EPA improves data on beach water quality
More than 350 beaches out of the 1,062 coastal US beaches surveyed as part of the US EPA's second annual survey of beach water quality reported a swimming advisory and/or a beach closing in 1998.
The EPA published the results of the National Health Protection Survey of Beaches in June as part of its Beach Watch Programme.
Although there are no national regulations governing beach water monitoring in the US, the EPA’s survey is seen as a way of promoting uniform standards and beach water quality improvements.
The Agency gathered information on 1,403 beaches across the US, an increase of approximately 400 beaches since last year.
State agencies reported that 935 beaches (88%) had water quality monitoring programmes. Of these beaches, 67% monitor at least once a week; 31% monitor less than once a week and 2% monitor only after rain or special events.
The survey results coincide with the Beaches Environmental Assessment, Clean-up and Health (BEACH) Bill passage through the US Congress and coming before the Senate this year.
American Oceans Campaign (AOC) welcomed the survey. “We applaud the EPA’s Beach Watch programme, but we think there’s more to be done,” said Kelli McGee, AOC’s Coastal Program Counsel. “We’re working on the passage of the BEACH Bill. When it passes the Senate we will have minimum national standards and monitoring notification criteria.”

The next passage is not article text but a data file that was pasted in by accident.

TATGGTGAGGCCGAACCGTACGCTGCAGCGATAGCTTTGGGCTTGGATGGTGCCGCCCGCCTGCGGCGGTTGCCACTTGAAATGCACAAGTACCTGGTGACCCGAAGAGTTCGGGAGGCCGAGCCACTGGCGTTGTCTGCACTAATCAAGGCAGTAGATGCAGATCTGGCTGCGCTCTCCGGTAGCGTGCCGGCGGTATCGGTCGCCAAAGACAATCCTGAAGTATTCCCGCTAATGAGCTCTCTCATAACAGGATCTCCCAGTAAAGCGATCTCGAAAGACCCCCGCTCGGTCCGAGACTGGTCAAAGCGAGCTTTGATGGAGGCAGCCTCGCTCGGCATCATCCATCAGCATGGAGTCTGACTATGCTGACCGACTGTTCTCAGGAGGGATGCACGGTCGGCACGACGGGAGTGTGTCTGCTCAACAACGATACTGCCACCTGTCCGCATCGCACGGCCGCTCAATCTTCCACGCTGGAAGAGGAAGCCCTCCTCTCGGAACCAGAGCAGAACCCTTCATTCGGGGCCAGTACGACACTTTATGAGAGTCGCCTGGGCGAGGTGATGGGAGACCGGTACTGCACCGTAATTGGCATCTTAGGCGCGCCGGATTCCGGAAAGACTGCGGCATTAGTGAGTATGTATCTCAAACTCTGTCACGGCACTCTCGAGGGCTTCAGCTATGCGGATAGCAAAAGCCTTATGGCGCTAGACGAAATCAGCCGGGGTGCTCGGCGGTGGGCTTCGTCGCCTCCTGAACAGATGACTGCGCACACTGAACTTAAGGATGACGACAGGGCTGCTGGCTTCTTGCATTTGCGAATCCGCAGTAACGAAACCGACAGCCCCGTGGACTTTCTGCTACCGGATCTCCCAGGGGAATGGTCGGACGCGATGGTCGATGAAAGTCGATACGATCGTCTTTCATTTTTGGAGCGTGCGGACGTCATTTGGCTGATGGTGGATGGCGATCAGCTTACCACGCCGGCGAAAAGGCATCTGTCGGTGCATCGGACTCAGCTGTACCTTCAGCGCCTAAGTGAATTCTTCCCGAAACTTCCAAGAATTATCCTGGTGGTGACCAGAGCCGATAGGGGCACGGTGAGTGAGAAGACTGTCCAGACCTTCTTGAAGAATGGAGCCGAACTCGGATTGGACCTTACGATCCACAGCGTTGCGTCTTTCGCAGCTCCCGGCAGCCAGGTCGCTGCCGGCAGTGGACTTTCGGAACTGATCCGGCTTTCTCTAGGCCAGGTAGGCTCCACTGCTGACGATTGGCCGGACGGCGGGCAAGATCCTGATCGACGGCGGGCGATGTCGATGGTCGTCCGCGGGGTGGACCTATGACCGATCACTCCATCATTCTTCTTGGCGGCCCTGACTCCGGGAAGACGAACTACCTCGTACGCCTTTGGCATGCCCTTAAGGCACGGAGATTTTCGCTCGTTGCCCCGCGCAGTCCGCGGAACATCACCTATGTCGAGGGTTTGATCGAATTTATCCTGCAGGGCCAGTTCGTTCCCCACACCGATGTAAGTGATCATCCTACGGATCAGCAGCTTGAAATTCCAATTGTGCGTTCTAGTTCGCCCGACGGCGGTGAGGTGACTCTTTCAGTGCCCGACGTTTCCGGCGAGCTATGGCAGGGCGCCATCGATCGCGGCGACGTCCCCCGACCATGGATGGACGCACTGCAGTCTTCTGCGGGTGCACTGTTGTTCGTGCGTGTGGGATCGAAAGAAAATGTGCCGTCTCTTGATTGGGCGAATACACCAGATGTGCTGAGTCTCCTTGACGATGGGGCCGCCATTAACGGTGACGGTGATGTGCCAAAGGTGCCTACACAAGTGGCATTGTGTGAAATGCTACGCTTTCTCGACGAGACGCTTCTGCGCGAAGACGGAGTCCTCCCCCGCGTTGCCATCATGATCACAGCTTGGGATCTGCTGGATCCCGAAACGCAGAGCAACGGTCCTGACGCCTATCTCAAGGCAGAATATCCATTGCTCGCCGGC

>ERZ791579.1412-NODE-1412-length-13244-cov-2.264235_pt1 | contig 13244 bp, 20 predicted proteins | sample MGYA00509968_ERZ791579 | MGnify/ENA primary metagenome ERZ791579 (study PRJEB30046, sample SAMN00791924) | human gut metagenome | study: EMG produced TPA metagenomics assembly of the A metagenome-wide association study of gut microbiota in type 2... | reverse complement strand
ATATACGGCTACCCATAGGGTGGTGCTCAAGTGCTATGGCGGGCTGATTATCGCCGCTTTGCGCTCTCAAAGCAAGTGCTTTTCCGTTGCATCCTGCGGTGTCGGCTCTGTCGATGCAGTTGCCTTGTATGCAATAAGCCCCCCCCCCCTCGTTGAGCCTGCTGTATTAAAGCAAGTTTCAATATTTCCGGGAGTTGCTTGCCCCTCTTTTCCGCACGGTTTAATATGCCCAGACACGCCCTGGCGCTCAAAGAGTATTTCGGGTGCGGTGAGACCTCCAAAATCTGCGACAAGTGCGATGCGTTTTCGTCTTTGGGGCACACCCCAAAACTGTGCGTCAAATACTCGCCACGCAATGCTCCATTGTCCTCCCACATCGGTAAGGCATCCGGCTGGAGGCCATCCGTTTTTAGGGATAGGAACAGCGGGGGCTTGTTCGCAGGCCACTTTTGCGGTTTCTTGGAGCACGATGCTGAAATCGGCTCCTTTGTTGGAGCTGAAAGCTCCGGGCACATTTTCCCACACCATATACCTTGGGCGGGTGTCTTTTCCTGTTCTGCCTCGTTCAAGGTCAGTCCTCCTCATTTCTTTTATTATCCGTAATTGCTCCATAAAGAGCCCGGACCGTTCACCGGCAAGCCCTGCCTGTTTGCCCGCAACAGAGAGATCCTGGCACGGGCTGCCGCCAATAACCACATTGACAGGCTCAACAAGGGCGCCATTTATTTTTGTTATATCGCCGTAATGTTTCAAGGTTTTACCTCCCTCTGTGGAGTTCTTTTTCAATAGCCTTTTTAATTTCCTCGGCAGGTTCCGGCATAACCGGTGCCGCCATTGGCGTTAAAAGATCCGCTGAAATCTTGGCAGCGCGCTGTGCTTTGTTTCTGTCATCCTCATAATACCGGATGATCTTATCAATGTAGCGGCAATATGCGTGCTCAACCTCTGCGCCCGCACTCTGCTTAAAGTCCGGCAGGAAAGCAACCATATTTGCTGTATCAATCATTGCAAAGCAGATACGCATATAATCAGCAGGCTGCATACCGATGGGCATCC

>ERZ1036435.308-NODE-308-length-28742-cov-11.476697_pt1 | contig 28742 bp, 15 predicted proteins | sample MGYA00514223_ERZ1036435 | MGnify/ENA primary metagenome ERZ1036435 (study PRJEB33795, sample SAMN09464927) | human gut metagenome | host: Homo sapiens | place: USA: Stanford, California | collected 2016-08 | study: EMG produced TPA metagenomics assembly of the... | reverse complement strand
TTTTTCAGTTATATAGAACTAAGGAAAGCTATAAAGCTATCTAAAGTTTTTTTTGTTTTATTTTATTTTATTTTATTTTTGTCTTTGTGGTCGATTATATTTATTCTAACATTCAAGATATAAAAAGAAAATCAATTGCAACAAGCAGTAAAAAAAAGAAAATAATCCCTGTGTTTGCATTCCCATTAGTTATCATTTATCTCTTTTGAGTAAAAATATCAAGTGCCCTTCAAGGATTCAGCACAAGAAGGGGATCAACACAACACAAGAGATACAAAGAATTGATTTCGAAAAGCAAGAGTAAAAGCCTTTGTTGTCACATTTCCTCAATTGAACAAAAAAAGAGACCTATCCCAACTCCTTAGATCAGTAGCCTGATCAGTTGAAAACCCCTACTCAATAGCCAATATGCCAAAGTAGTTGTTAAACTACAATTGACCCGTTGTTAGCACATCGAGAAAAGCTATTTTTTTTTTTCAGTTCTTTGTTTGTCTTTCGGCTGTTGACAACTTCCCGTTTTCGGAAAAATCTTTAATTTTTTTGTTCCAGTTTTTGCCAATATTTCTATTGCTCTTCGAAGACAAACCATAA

According to McGee, the Bill may pass by the end of the year, and once it has US states will be provided with funding and time to upgrade their standards. “Currently, there are only eight states that consistently monitor and notify the public on beach quality. And not all of those eight are working to the most up-to-date standards. New Jersey is one of the best. It monitors every mile of its beaches,” said McGee.
Many states do not monitor beach water quality at all, including Alabama, Georgia, Louisiana, Oregon and Washington state.
At this stage, AOC and the EPA are in agreement that beach water quality monitoring needs to be improved. According to the EPA, “there is not enough information available to define the extent of beach pollution throughout the country. What we do know is that beach pollution is a persistent problem, based on the number of beach closings and swimming advisories that continue to
be issued annually”.
Until the BEACH Bill, or an equivalent, is passed, the EPA says the Beach Watch survey is its most useful tool in promoting beach water quality improvements.
A variety of beach water quality standards are in use across the US. Of the 193 agencies participating in the EPA survey, approximately 25% monitor faecal coliform, while approximately 16% also monitor E. coli.
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